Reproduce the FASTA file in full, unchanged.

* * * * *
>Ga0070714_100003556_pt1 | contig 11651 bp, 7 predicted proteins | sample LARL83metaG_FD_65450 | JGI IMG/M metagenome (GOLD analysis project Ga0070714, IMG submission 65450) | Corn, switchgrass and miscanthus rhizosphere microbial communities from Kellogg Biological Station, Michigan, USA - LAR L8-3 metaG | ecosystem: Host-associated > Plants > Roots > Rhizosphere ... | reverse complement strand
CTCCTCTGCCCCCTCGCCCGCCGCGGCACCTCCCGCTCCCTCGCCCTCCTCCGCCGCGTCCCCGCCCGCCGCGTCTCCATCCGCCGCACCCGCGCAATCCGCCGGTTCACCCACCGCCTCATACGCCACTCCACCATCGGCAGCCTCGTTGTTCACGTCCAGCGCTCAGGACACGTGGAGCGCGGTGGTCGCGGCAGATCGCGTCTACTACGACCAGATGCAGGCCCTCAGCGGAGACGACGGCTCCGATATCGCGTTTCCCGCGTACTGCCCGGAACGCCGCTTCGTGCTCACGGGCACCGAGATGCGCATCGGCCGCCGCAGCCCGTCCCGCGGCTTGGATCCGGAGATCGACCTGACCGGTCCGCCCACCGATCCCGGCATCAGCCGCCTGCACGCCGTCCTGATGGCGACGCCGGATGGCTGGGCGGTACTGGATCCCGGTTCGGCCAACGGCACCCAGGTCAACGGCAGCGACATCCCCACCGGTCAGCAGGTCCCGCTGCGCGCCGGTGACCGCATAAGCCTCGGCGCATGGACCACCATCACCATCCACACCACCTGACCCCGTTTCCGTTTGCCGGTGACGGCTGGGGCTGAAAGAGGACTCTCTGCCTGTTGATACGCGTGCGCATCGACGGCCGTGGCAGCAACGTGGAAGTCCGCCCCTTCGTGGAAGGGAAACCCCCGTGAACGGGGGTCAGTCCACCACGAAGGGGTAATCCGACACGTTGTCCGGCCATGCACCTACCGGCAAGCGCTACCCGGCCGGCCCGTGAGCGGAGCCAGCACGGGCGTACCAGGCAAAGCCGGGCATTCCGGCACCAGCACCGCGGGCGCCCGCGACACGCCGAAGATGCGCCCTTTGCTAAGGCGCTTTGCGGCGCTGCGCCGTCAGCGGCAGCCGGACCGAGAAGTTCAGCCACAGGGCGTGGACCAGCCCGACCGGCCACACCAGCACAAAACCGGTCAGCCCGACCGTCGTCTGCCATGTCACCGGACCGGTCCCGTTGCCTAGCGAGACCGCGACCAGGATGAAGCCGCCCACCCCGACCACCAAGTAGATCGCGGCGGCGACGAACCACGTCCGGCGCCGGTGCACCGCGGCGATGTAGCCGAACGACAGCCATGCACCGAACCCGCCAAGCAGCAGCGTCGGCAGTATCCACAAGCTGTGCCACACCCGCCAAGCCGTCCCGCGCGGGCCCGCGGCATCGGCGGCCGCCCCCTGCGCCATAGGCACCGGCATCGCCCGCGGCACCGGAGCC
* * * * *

>Ga0070714_100003556_pt1 | contig 11651 bp, 7 predicted proteins | sample LARL83metaG_FD_65450 | JGI IMG/M metagenome (GOLD analysis project Ga0070714, IMG submission 65450) | Corn, switchgrass and miscanthus rhizosphere microbial communities from Kellogg Biological Station, Michigan, USA - LAR L8-3 metaG | ecosystem: Host-associated > Plants > Roots > Rhizosphere ... | reverse complement strand
CTCCTCTGCCCCCTCGCCCGCCGCGGCACCTCCCGCTCCCTCGCCCTCCTCCGCCGCGTCCCCGCCCGCCGCGTCTCCATCCGCCGCACCCGCGCAATCCGCCGGTTCACCCACCGCCTCATACGCCACTCCACCATCGGCAGCCTCGTTGTTCACGTCCAGCGCTCAGGACACGTGGAGCGCGGTGGTCGCGGCAGATCGCGTCTACTACGACCAGATGCAGGCCCTCAGCGGAGACGACGGCTCCGATATCGCGTTTCCCGCGTACTGCCCGGAACGCCGCTTCGTGCTCACGGGCACCGAGATGCGCATCGGCCGCCGCAGCCCGTCCCGCGGCTTGGATCCGGAGATCGACCTGACCGGTCCGCCCACCGATCCCGGCATCAGCCGCCTGCACGCCGTCCTGATGGCGACGCCGGATGGCTGGGCGGTACTGGATCCCGGTTCGGCCAACGGCACCCAGGTCAACGGCAGCGACATCCCCACCGGTCAGCAGGTCCCGCTGCGCGCCGGTGACCGCATAAGCCTCGGCGCATGGACCACCATCACCATCCACACCACCTGACCCCGTTTCCGTTTGCCGGTGACGGCTGGGGCTGAAAGAGGACTCTCTGCCTGTTGATACGCGTGCGCATCGACGGCCGTGGCAGCAACGTGGAAGTCCGCCCCTTCGTGGAAGGGAAACCCCCGTGAACGGGGGTCAGTCCACCACGAAGGGGTAATCCGACACGTTGTCCGGCCATGCACCTACCGGCAAGCGCTACCCGGCCGGCCCGTGAGCGGAGCCAGCACGGGCGTACCAGGCAAAGCCGGGCATTCCGGCACCAGCACCGCGGGCGCCCGCGACACGCCGAAGATGCGCCCTTTGCTAAGGCGCTTTGCGGCGCTGCGCCGTCAGCGGCAGCCGGACCGAGAAGTTCAGCCACAGGGCGTGGACCAGCCCGACCGGCCACACCAGCACAAAACCGGTCAGCCCGACCGTCGTCTGCCATGTCACCGGACCGGTCCCGTTGCCTAGCGAGACCGCGACCAGGATGAAGCCGCCCACCCCGACCACCAAGTAGATCGCGGCGGCGACGAACCACGTCCGGCGCCGGTGCACCGCGGCGATGTAGCCGAACGACAGCCATGCACCGAACCCGCCAAGCAGCAGCGTCGGCAGTATCCACAAGCTGTGCCACACCCGCCAAGCCGTCCCGCGCGGGCCCGCGGCATCGGCGGCCGCCCCCTGCGCCATAGGCACCGGCATCGCCCGCGGCACCGGAGCC